Beijing Rigged the Hong Kong Chief Election, Says Marco Rubio
Beijing Rigged the Hong Kong Chief Election, Says Marco Rubio

As Hong Kong elected yet another pro-Beijing proxy to be the city’s leader, Congressional-Executive Commission on China (CECC), a China-monitoring unit under the US Congress condemned the election as rigged and a gross violation of Hong Kong’s right to autonomy.

Voting on Sunday by Hong Kong’s 1,194-member Election Committee elected Carrie Lam, a candidate that is most favored by Beijing, to be the new chief executive and the highest official to the supposedly autonomous city. John Tsang, a former civil servant who was perceived to be more pro-democrat came in only a distant second. This is despite the fact that Tsang led in all major opinion polls among the Hong Kong public, and it is believed that Tsang would have easily won in a popular election.

U.S. Senator Marco Rubio and the chair of the CECC condemned China for again denying the people of Hong Kong the opportunity to elect its own leader in a fair election: “Beijing’s clear interference in these elections is yet another example of a precipitous erosion in Hong Kong’s long-cherished autonomy,” said Rubio.

In the same statement CECC points out that Beijing officials sought to interfere with the outcome of the already highly restricted election by pressuring Election Committee members to vote for Carrie Lam. Prior to the voting Beijing had threatened to “step in” if the Election Committee does not conform to its wishes.

The CECC statement points out that Beijing’s interference with Hong Kong’s election is a violation of  Article 22 of Hong Kong’s Basic Law and China’s obligations under international law, which Beijing had agreed upon during the transfer of sovereignty of the city in 1997.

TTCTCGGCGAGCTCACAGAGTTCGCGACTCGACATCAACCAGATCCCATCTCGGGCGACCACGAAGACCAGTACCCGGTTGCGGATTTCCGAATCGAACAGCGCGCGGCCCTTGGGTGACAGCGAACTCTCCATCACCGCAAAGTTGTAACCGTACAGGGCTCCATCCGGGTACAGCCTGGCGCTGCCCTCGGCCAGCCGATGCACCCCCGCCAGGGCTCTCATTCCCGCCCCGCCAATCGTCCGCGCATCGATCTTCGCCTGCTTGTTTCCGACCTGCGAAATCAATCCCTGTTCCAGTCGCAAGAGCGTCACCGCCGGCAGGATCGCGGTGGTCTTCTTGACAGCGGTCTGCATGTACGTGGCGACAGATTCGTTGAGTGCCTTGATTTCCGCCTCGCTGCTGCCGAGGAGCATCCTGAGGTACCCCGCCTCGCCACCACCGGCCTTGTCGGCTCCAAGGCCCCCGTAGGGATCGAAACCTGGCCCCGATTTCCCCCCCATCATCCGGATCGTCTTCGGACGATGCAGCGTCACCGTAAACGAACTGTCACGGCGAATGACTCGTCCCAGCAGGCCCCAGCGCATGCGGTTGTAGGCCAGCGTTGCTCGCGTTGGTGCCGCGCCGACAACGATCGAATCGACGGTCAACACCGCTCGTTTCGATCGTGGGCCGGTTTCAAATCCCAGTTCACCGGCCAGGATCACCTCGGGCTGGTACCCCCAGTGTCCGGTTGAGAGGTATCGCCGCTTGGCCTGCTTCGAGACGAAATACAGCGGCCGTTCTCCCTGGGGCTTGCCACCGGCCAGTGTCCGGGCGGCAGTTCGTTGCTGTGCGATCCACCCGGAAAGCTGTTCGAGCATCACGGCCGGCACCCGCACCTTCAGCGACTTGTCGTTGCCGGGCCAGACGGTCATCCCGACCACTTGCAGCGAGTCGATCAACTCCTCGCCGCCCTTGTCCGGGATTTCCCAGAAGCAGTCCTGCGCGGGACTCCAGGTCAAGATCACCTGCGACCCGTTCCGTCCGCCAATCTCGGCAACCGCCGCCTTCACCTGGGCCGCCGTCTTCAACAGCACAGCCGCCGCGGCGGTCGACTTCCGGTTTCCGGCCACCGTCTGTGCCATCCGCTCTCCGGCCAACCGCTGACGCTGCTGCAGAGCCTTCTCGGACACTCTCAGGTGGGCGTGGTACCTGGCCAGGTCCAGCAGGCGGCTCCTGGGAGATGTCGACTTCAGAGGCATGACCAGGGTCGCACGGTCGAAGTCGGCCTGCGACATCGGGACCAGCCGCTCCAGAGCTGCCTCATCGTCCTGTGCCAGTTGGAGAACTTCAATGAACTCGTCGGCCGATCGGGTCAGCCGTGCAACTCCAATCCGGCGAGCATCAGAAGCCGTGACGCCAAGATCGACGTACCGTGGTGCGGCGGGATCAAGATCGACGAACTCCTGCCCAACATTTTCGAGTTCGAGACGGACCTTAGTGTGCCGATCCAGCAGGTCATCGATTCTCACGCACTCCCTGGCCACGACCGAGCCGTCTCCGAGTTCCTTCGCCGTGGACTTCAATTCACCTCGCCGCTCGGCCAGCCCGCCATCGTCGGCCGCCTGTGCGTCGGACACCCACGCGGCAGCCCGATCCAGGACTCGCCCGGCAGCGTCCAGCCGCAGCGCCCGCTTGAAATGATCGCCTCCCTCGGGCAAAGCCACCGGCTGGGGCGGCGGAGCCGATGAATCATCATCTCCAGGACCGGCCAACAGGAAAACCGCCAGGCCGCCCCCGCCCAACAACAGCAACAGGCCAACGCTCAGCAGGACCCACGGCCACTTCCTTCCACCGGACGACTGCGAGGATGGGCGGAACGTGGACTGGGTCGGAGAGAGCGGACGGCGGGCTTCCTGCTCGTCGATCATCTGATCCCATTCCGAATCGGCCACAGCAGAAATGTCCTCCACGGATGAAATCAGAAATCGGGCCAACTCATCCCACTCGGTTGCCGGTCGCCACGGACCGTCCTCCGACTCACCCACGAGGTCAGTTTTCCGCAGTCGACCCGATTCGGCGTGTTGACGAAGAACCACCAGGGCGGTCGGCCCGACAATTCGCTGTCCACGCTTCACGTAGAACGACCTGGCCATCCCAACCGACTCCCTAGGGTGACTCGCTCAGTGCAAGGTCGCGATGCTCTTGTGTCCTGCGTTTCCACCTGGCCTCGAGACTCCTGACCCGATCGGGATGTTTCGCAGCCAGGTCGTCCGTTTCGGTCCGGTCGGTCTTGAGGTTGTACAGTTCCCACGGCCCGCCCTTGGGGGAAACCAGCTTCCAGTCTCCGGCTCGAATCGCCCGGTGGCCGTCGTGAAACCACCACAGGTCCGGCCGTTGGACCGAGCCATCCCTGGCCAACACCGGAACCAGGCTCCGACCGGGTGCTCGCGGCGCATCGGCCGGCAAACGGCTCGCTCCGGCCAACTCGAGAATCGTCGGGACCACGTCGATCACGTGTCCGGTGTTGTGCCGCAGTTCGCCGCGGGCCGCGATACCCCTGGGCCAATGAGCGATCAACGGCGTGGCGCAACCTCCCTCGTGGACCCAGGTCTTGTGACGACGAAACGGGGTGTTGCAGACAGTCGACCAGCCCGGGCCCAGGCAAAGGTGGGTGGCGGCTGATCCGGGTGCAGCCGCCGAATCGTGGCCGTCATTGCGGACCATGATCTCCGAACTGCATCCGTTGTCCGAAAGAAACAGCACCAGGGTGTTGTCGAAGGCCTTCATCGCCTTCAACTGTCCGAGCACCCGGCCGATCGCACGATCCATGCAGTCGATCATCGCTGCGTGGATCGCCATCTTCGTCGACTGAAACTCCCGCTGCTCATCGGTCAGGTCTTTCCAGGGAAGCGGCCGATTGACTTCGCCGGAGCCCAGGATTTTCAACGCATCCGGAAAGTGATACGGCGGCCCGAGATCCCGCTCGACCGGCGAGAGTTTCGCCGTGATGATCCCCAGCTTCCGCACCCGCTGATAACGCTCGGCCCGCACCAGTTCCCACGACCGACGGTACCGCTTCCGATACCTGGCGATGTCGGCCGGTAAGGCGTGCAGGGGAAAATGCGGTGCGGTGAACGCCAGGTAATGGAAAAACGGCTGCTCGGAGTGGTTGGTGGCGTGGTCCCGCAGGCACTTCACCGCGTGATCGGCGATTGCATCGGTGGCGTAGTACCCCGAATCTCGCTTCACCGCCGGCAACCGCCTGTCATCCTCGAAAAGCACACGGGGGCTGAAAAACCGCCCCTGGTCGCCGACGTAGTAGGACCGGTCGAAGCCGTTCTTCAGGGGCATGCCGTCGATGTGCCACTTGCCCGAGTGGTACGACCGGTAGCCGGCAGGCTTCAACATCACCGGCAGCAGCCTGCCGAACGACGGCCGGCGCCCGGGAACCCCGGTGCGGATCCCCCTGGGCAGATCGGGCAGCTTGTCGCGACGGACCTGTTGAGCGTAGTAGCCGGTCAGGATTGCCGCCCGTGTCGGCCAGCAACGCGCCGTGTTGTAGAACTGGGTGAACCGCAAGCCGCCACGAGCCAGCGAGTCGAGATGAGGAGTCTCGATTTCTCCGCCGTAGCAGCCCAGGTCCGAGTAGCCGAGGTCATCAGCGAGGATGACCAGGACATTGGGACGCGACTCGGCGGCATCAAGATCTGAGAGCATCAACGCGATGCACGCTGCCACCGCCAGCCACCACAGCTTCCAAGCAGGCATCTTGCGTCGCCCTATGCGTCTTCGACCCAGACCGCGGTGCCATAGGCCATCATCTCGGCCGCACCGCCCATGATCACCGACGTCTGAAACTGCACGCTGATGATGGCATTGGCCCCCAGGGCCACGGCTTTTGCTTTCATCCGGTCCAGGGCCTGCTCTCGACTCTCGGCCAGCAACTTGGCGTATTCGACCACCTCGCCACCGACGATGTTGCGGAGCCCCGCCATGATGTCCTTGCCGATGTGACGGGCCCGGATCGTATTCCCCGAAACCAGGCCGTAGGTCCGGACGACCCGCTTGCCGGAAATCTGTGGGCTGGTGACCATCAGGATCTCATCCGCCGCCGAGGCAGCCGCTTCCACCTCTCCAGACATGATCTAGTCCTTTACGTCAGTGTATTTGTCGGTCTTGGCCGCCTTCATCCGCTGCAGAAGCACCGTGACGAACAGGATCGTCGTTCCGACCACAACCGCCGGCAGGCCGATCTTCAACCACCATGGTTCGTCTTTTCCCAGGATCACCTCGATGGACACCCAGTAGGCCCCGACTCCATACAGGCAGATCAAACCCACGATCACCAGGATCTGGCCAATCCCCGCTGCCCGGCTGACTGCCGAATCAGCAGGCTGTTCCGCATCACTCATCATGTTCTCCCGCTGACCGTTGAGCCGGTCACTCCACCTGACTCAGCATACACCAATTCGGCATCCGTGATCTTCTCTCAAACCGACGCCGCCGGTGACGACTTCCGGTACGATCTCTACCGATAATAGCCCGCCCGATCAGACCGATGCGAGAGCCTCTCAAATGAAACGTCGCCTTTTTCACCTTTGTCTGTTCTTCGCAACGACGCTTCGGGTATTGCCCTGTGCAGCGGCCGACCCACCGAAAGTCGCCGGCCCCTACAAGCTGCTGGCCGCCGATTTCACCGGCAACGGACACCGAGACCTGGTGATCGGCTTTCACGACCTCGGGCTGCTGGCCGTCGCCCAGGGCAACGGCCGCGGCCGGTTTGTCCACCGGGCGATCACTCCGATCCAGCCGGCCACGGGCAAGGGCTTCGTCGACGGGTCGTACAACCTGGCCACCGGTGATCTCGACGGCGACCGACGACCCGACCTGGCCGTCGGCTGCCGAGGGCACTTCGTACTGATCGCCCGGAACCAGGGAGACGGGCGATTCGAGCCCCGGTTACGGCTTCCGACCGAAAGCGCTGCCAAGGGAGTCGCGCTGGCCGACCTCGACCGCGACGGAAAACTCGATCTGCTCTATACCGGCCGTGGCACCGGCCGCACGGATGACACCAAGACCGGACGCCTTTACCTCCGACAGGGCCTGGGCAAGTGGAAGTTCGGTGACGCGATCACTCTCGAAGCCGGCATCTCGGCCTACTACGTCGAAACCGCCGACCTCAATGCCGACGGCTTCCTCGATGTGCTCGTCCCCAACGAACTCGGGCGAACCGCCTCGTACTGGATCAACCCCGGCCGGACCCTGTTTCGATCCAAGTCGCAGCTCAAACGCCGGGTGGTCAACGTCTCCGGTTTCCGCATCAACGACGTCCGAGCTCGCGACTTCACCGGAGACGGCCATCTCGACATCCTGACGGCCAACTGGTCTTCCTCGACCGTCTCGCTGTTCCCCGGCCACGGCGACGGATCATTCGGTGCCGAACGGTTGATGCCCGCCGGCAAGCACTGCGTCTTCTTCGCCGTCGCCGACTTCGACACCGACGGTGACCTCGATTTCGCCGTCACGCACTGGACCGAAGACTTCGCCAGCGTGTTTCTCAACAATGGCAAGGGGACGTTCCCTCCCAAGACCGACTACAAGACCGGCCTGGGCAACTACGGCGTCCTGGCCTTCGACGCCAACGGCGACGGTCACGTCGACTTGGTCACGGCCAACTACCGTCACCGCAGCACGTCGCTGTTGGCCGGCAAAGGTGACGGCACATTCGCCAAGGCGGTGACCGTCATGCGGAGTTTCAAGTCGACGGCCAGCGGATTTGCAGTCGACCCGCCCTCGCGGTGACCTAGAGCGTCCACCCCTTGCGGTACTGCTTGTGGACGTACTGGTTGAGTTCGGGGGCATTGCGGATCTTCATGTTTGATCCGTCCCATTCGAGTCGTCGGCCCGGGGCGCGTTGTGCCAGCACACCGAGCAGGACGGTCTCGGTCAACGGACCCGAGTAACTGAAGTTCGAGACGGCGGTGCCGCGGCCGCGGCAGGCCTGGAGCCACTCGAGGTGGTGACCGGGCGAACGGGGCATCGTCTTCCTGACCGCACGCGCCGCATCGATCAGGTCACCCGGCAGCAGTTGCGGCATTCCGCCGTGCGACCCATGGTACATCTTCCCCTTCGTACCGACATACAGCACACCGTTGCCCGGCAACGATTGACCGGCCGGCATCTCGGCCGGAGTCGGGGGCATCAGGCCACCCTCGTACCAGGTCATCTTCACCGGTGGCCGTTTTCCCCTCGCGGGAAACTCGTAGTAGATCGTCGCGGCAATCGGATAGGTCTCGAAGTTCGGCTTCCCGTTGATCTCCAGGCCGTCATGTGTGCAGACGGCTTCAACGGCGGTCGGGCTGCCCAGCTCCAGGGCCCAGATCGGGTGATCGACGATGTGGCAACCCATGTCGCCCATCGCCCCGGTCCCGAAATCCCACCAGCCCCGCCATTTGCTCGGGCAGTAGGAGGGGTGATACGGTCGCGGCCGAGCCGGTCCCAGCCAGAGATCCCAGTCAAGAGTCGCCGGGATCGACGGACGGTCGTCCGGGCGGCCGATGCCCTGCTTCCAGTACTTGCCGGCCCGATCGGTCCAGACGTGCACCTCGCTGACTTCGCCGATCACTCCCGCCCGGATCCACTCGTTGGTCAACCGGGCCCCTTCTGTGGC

“The election itself was limited to 1,194 voters, denying Hong Kong residents a meaningful voice in their government,” the CECC statement said.

Opinion polls across the board have consistently indicated that the Hong Kong public overwhelmingly desire a direct election of their own chief executive, something that Beijing’s central government has always rejected. The 1,194-member Election Committee on the other hand has been criticized for being a “small-circle” composed mostly of pro-Beijing elements and special interests not reflective of Hong Kong’s popular will.

“If Hong Kong is to become just another mainland Chinese city under the new Chief Executive’s leadership, we will have to reassess whether Hong Kong warrants special status under U.S. law,” said Rubio in the CECC statement.

While the statement did not specifically name the special status that might be reassessed, observers believe it might include a wide range of preferential treatments Hong Kong currently receives from the United States over the rest of mainland China.

“Hong Kong passport holders currently enjoy preferential treatments by the US over those that hold passports from the People’s Republic of China, and this might change,” said Henry Kwok, an expert affiliated with the Taiwan Association for China Human Rights, a Taiwan-based NGO dedicated to China’s human rights issues.

Paul Huang is a Master’s candidate at the Fletcher School of Law and Diplomacy, Tufts University, and is affiliated with the Taiwan edition of The Epoch Times.

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